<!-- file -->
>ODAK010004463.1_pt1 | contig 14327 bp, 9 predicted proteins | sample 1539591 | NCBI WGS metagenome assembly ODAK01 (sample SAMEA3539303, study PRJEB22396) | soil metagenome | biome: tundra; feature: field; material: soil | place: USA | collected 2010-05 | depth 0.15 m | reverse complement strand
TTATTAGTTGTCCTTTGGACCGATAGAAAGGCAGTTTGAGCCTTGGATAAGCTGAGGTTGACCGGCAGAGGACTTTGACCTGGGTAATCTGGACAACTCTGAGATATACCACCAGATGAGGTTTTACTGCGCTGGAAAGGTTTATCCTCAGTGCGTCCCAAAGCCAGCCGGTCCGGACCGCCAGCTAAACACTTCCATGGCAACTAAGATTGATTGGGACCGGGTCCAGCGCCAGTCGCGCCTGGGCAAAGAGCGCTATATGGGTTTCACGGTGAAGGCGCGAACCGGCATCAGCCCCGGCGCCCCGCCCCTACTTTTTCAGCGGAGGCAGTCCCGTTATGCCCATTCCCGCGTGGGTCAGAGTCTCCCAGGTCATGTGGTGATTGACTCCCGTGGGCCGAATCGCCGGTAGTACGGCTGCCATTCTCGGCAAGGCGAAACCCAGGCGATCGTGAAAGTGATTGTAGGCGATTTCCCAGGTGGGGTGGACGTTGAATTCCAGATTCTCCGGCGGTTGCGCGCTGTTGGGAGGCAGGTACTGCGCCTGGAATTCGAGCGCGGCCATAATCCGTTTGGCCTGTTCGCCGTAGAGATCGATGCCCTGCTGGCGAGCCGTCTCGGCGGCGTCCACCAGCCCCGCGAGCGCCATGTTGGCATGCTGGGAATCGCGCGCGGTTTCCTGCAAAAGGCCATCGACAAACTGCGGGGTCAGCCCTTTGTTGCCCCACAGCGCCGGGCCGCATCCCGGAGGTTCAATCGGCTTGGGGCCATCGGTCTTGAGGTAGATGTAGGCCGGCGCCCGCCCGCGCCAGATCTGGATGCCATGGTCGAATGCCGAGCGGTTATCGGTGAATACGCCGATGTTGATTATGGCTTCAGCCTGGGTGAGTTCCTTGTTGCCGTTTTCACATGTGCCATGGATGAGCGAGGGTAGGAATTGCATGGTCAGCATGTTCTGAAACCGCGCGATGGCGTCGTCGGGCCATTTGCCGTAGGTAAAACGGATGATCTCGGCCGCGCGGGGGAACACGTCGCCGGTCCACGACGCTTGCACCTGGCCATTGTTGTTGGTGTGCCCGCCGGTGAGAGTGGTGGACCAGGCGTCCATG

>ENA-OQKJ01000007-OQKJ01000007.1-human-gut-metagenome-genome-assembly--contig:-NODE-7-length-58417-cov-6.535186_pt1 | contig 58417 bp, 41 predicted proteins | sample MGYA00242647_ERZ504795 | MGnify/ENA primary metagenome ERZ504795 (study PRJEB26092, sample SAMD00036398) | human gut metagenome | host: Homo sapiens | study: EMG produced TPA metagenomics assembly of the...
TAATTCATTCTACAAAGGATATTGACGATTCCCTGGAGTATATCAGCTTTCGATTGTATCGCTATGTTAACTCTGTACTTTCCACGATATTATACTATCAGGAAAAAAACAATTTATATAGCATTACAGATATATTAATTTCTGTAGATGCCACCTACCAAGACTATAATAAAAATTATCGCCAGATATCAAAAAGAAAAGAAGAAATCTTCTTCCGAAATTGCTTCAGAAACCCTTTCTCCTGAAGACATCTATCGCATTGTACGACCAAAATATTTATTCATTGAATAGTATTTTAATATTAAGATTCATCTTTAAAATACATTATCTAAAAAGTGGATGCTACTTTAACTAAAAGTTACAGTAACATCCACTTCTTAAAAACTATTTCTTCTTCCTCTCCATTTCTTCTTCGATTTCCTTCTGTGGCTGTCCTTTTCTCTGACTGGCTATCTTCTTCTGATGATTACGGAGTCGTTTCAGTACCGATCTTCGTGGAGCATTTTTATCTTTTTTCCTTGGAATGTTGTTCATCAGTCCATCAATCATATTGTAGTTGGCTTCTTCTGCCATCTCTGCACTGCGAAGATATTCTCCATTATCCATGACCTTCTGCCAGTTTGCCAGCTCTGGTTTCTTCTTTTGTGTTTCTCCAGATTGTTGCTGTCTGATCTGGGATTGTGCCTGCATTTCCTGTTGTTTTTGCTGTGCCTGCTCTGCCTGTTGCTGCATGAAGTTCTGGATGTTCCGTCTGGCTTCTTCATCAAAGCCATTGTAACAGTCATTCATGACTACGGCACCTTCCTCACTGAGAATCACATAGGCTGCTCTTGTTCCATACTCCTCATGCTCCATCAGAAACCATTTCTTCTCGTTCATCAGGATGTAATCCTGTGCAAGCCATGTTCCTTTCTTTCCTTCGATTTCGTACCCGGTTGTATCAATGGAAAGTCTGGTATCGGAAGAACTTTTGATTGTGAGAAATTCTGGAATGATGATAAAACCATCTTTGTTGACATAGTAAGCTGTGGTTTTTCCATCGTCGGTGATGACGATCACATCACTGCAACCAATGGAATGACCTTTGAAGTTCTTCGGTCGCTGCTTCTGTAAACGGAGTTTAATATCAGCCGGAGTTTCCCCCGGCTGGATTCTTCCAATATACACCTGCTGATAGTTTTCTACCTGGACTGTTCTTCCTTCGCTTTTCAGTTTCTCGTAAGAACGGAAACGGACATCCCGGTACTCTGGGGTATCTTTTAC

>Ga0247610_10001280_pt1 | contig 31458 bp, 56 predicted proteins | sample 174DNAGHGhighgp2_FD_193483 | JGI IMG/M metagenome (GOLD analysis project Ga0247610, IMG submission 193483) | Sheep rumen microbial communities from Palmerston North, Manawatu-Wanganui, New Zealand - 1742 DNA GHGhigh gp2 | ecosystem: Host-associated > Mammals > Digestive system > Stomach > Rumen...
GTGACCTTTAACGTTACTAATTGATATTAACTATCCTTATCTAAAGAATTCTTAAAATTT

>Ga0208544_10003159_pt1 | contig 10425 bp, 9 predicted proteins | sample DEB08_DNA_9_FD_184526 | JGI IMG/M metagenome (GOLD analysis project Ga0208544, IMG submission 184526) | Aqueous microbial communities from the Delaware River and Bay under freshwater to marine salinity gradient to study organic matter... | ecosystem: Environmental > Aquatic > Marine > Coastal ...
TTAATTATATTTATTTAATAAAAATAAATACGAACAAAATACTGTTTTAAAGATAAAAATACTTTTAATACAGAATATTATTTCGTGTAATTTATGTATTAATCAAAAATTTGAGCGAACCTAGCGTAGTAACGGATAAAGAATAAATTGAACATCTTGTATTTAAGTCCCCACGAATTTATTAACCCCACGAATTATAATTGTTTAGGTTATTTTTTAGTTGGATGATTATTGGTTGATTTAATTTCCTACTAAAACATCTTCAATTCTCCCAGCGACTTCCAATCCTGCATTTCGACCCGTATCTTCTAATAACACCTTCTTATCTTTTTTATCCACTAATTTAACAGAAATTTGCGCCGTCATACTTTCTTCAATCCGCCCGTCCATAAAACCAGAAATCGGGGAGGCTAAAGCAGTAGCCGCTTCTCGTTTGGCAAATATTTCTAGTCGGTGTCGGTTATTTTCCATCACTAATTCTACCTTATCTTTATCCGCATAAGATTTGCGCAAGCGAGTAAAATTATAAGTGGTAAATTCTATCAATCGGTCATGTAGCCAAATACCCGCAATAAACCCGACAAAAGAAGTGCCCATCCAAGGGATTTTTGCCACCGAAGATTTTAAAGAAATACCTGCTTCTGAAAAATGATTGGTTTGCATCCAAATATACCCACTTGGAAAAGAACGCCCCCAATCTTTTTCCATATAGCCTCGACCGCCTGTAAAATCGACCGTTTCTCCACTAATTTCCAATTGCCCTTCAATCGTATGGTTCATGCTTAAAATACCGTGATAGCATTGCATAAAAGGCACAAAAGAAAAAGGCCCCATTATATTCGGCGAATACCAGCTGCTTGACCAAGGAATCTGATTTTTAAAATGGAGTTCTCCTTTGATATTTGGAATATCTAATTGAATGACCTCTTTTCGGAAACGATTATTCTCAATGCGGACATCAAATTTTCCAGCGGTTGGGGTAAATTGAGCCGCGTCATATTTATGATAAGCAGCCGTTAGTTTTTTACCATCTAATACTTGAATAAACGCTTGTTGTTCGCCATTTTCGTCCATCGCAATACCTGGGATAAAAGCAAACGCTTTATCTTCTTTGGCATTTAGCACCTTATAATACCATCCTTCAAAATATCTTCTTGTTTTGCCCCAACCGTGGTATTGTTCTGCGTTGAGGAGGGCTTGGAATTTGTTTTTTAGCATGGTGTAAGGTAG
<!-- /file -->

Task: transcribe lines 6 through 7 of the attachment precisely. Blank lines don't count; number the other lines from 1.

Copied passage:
GTGACCTTTAACGTTACTAATTGATATTAACTATCCTTATCTAAAGAATTCTTAAAATTT

>Ga0208544_10003159_pt1 | contig 10425 bp, 9 predicted proteins | sample DEB08_DNA_9_FD_184526 | JGI IMG/M metagenome (GOLD analysis project Ga0208544, IMG submission 184526) | Aqueous microbial communities from the Delaware River and Bay under freshwater to marine salinity gradient to study organic matter... | ecosystem: Environmental > Aquatic > Marine > Coastal ...